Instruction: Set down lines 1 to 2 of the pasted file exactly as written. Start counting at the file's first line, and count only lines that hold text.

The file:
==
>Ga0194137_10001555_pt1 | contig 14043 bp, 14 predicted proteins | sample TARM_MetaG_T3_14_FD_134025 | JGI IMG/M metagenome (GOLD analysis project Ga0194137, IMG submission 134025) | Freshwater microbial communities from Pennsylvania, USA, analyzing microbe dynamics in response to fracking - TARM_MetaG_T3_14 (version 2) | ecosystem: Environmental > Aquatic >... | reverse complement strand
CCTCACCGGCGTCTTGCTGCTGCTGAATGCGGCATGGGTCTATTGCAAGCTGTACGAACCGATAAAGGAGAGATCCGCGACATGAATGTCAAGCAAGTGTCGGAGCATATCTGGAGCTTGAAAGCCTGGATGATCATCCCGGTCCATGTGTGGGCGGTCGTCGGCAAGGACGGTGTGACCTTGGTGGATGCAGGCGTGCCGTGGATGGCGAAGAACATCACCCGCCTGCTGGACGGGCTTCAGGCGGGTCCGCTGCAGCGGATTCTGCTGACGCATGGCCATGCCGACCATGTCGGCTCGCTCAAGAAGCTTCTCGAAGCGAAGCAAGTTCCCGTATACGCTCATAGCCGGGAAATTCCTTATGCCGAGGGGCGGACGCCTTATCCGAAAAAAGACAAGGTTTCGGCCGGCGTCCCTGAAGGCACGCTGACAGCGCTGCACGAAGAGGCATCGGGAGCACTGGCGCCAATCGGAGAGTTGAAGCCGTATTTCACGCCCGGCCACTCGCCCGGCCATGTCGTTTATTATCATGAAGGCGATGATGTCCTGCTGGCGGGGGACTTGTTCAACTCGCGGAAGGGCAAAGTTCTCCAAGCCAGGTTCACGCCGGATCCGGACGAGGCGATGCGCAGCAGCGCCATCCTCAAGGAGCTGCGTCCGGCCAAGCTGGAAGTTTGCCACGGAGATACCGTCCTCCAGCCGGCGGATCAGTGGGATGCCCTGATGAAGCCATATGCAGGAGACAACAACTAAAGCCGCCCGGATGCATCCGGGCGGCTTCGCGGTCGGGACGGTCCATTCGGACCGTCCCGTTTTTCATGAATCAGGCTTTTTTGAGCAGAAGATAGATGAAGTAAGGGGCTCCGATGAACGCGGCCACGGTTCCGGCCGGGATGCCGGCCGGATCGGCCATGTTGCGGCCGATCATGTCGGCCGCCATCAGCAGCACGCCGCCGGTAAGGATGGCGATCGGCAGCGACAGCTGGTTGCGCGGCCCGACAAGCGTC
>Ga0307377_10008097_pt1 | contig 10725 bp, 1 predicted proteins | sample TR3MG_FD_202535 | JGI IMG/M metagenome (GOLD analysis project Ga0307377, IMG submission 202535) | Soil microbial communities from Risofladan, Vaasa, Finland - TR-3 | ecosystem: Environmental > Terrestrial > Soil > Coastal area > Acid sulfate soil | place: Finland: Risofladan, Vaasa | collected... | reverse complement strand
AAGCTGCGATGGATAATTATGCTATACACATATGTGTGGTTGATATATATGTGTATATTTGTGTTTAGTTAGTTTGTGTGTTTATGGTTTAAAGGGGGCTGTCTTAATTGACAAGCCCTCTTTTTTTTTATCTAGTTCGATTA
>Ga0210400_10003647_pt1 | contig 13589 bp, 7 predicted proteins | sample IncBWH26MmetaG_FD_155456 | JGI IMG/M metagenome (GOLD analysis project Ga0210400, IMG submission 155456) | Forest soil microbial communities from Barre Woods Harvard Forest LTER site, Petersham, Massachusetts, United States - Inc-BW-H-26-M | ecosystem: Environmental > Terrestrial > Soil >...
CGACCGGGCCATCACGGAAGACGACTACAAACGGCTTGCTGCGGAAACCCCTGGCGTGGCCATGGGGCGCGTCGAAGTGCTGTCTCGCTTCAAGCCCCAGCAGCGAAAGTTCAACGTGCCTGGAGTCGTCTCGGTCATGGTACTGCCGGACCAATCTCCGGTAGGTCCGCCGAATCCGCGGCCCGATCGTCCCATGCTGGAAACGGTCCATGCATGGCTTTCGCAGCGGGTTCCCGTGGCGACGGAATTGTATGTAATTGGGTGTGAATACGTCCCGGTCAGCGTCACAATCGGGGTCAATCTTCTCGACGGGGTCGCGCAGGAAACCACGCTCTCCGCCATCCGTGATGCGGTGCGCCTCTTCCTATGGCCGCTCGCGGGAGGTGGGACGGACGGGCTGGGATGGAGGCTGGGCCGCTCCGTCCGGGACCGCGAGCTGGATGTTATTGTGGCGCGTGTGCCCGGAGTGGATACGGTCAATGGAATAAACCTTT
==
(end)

>Ga0194137_10001555_pt1 | contig 14043 bp, 14 predicted proteins | sample TARM_MetaG_T3_14_FD_134025 | JGI IMG/M metagenome (GOLD analysis project Ga0194137, IMG submission 134025) | Freshwater microbial communities from Pennsylvania, USA, analyzing microbe dynamics in response to fracking - TARM_MetaG_T3_14 (version 2) | ecosystem: Environmental > Aquatic >... | reverse complement strand
CCTCACCGGCGTCTTGCTGCTGCTGAATGCGGCATGGGTCTATTGCAAGCTGTACGAACCGATAAAGGAGAGATCCGCGACATGAATGTCAAGCAAGTGTCGGAGCATATCTGGAGCTTGAAAGCCTGGATGATCATCCCGGTCCATGTGTGGGCGGTCGTCGGCAAGGACGGTGTGACCTTGGTGGATGCAGGCGTGCCGTGGATGGCGAAGAACATCACCCGCCTGCTGGACGGGCTTCAGGCGGGTCCGCTGCAGCGGATTCTGCTGACGCATGGCCATGCCGACCATGTCGGCTCGCTCAAGAAGCTTCTCGAAGCGAAGCAAGTTCCCGTATACGCTCATAGCCGGGAAATTCCTTATGCCGAGGGGCGGACGCCTTATCCGAAAAAAGACAAGGTTTCGGCCGGCGTCCCTGAAGGCACGCTGACAGCGCTGCACGAAGAGGCATCGGGAGCACTGGCGCCAATCGGAGAGTTGAAGCCGTATTTCACGCCCGGCCACTCGCCCGGCCATGTCGTTTATTATCATGAAGGCGATGATGTCCTGCTGGCGGGGGACTTGTTCAACTCGCGGAAGGGCAAAGTTCTCCAAGCCAGGTTCACGCCGGATCCGGACGAGGCGATGCGCAGCAGCGCCATCCTCAAGGAGCTGCGTCCGGCCAAGCTGGAAGTTTGCCACGGAGATACCGTCCTCCAGCCGGCGGATCAGTGGGATGCCCTGATGAAGCCATATGCAGGAGACAACAACTAAAGCCGCCCGGATGCATCCGGGCGGCTTCGCGGTCGGGACGGTCCATTCGGACCGTCCCGTTTTTCATGAATCAGGCTTTTTTGAGCAGAAGATAGATGAAGTAAGGGGCTCCGATGAACGCGGCCACGGTTCCGGCCGGGATGCCGGCCGGATCGGCCATGTTGCGGCCGATCATGTCGGCCGCCATCAGCAGCACGCCGCCGGTAAGGATGGCGATCGGCAGCGACAGCTGGTTGCGCGGCCCGACAAGCGTC